Those of us that have been in the ranks of commercial aviation for any length of time have become accustomed to the FAA actually believing they make a difference. Considering the number of FAA employees to the number of aircraft already–they don’t. I have a 60 year old collection of aviation magazines. The FAA has proposed numerous regulations–and increased both the number of FAA employees AND the ratio of FAA employees to the number of aircraft using the system. They haven’t made a difference.

    • “Prospective pilots will think twice about subjecting themselves to these draconian measures and getting into the flying business.”

      Spot on comment, especially when you include items not mentioned with this issue.

      • Outright silly. Prospective pilots will not be deterred, they would not be dissuaded by knowing there will be a record database. The desire to follow a career will override that handily.

        To all those who’s opinion it is that this database not needed: If you’ve never been part of a company where an incident or accident happened and the general comments afterwards are “well, we waited for that one”, then you may not be properly informed. I have been employed by regionals, 121 carriers and part 135 operators and unfortunately in each one of these operations we had fatal accidents that ALL involved pilots with questionable piloting skills and KNOWN training issues.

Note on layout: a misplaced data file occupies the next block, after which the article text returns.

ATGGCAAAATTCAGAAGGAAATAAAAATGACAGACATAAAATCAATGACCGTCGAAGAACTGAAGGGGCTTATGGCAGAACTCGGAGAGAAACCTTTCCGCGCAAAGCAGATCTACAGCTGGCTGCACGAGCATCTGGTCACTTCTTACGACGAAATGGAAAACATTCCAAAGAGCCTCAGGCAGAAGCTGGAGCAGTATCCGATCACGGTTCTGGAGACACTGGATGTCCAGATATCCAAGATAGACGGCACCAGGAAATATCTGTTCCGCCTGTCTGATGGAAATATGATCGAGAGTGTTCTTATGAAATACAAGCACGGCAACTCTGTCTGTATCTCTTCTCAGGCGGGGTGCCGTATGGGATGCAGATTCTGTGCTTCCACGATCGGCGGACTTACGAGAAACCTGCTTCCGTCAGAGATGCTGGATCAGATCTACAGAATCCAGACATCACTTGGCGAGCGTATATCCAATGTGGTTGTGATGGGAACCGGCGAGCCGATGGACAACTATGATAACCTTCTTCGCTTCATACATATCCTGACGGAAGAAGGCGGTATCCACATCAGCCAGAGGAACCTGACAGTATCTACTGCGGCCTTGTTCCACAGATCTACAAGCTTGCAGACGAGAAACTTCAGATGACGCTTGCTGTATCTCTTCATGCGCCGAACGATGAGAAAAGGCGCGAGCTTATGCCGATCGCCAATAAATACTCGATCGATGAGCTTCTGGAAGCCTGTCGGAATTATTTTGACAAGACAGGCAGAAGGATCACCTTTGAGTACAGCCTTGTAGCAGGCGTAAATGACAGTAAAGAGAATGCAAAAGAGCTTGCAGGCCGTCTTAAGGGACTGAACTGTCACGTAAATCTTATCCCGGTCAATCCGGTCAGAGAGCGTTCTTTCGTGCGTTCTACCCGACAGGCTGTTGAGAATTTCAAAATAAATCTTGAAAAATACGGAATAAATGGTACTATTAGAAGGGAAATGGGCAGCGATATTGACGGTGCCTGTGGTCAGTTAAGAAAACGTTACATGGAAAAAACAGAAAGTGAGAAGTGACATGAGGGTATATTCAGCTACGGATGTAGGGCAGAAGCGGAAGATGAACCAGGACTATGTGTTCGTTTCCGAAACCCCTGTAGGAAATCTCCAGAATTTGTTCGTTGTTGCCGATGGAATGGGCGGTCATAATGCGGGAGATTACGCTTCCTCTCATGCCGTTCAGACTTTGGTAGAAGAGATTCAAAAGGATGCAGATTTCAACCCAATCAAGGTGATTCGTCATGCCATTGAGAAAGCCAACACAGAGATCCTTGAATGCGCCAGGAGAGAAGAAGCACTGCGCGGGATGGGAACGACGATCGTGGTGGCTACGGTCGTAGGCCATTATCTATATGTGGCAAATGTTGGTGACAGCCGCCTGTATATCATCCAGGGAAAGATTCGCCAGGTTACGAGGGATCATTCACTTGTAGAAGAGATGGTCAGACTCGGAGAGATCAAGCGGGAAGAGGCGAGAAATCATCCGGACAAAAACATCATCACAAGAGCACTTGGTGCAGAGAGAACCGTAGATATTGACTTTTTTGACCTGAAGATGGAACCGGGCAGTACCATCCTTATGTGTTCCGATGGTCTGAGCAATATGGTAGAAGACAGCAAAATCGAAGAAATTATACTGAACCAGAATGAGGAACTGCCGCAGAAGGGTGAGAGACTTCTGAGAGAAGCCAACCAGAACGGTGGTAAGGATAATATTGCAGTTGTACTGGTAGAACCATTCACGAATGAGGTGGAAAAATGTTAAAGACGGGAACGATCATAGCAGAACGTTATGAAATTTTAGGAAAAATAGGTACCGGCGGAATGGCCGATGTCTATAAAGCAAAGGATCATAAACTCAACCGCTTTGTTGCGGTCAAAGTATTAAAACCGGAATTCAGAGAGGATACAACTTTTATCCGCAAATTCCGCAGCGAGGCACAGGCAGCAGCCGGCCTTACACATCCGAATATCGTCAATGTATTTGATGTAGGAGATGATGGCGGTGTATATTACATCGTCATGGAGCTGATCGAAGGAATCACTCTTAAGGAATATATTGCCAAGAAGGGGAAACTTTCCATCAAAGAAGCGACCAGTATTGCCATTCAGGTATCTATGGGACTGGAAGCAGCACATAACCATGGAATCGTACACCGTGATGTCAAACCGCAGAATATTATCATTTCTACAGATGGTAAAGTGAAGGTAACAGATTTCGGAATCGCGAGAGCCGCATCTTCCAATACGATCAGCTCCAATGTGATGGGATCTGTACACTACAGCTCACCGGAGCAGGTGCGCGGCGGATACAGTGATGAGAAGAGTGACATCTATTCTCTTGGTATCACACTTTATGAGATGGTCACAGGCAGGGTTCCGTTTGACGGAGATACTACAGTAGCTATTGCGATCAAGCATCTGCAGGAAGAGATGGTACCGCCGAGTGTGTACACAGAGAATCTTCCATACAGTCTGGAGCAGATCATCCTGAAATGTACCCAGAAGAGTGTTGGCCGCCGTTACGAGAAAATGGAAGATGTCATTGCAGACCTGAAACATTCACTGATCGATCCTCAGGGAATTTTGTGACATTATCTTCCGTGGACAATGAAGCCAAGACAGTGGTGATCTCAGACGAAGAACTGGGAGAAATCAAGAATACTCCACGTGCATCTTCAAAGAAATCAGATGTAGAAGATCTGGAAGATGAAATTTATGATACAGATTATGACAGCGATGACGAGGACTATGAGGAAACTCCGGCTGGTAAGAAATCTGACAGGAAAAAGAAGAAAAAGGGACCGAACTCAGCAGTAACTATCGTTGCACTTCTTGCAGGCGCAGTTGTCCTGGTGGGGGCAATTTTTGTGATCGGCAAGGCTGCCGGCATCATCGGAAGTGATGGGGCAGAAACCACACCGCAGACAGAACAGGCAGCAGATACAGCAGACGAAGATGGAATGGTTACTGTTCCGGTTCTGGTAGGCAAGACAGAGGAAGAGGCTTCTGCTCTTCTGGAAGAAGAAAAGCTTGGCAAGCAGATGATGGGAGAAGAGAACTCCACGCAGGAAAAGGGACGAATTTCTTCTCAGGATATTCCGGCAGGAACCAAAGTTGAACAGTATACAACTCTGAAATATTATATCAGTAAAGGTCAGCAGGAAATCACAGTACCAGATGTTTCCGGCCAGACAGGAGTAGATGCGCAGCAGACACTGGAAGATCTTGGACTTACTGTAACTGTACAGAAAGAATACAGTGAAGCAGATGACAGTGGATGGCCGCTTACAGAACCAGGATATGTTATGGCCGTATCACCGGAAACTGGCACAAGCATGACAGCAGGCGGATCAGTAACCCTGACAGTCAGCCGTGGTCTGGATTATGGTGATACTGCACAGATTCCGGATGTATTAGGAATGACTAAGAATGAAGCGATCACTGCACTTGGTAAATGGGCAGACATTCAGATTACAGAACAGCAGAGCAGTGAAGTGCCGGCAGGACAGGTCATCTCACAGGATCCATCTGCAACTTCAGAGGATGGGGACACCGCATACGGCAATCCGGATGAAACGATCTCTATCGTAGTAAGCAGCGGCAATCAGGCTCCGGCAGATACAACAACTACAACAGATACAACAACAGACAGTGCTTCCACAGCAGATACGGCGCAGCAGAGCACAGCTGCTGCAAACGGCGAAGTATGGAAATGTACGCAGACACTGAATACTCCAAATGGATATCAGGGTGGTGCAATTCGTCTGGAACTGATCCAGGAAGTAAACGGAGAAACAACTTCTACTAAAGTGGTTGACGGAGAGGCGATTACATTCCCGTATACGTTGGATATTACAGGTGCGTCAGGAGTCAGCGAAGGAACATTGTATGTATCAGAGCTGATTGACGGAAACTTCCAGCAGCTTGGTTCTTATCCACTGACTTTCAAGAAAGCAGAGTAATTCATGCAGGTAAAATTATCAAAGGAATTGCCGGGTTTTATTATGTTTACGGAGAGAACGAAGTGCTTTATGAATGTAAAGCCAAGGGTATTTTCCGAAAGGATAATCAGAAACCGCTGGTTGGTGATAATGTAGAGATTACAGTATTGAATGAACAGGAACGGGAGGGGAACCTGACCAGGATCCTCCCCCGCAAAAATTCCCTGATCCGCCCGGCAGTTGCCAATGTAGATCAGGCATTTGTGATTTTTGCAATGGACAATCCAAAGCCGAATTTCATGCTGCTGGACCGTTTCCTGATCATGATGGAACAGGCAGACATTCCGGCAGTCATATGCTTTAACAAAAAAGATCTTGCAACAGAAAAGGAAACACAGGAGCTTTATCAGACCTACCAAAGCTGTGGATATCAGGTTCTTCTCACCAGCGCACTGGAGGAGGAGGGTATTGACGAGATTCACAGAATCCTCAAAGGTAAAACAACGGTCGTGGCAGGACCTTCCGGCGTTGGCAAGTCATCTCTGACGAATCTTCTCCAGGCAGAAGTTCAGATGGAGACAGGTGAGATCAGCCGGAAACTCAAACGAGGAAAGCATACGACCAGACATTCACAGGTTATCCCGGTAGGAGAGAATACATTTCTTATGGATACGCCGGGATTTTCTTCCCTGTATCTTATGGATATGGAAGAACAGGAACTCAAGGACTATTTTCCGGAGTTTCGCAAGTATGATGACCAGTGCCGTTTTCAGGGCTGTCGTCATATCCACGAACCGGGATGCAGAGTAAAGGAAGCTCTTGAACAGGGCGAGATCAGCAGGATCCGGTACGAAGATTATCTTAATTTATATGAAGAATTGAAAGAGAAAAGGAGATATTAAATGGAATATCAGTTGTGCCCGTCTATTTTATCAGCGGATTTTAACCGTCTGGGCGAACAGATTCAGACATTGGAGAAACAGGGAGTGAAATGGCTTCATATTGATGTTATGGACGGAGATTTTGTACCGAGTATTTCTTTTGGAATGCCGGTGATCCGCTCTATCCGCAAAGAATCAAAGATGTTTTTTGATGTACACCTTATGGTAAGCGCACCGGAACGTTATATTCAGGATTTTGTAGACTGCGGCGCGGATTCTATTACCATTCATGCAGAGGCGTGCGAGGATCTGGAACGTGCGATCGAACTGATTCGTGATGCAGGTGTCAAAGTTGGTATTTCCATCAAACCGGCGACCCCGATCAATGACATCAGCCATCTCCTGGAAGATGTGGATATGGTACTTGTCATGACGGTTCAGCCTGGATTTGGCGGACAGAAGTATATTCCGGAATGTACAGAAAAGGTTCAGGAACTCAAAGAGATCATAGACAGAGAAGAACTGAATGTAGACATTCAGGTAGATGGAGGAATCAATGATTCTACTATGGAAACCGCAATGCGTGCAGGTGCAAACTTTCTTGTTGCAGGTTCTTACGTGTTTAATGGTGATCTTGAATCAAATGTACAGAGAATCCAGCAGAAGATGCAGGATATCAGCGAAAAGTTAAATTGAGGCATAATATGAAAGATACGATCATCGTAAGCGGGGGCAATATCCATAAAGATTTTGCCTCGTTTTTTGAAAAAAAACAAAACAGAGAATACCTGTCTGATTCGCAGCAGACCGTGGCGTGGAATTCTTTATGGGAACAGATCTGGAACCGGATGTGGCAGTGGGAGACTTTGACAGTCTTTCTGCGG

5. @John Mc: the Final Rule document answers your question, with “Yes”.

    “If a reporting entity discovers or is informed that previously reported records contain inaccurate information, that entity must correct the record within 10 days of knowledge that the record contains an error. When the reporting entity does not agree that the record contains an error, it must notify the pilot that the dispute will be resolved in accordance with the reporting entity’s dispute resolution procedures. Each reporting entity must have a documented process for investigating and resolving record disputes in a reasonable amount of time. Once resolved, final disposition of the dispute must be documented in the PRD.” (p.12)

    “…pilots who identify errors or inaccuracies in their respective PRD records are responsible for reporting the errors to the PRD. Once the FAA receives a report from the pilot of an error or inaccuracy, the FAA will designate the record as “in dispute” in the PRD. The record will remain designated as such until the entity that reported the record either corrects the record or completes the dispute resolution process.” (p.13)

    See also section “11. Correction of reported information and dispute resolution – Section 111.250”, comments about correcting errors, pp. 141-148.

    Page numbers are from Pilot Records Database Final Rule, the PDF file linked to in the AvWeb article above. I am not going to restate the URL, for fear of distressing AvWeb’s moderation robots.

    • Jim, I see the comments, but I hope their resolution process works better than that of most government agencies. I have been in a “discussion” with the IRS over a tax issue that is pretty black and white. Unfortunately, it has taken the IRS over 18 months to “review” my lengthy documentation on the subject and they still have not reached a conclusion. Just because it is in print in the Final Rule, doesn’t mean that it will happen in the real world as described.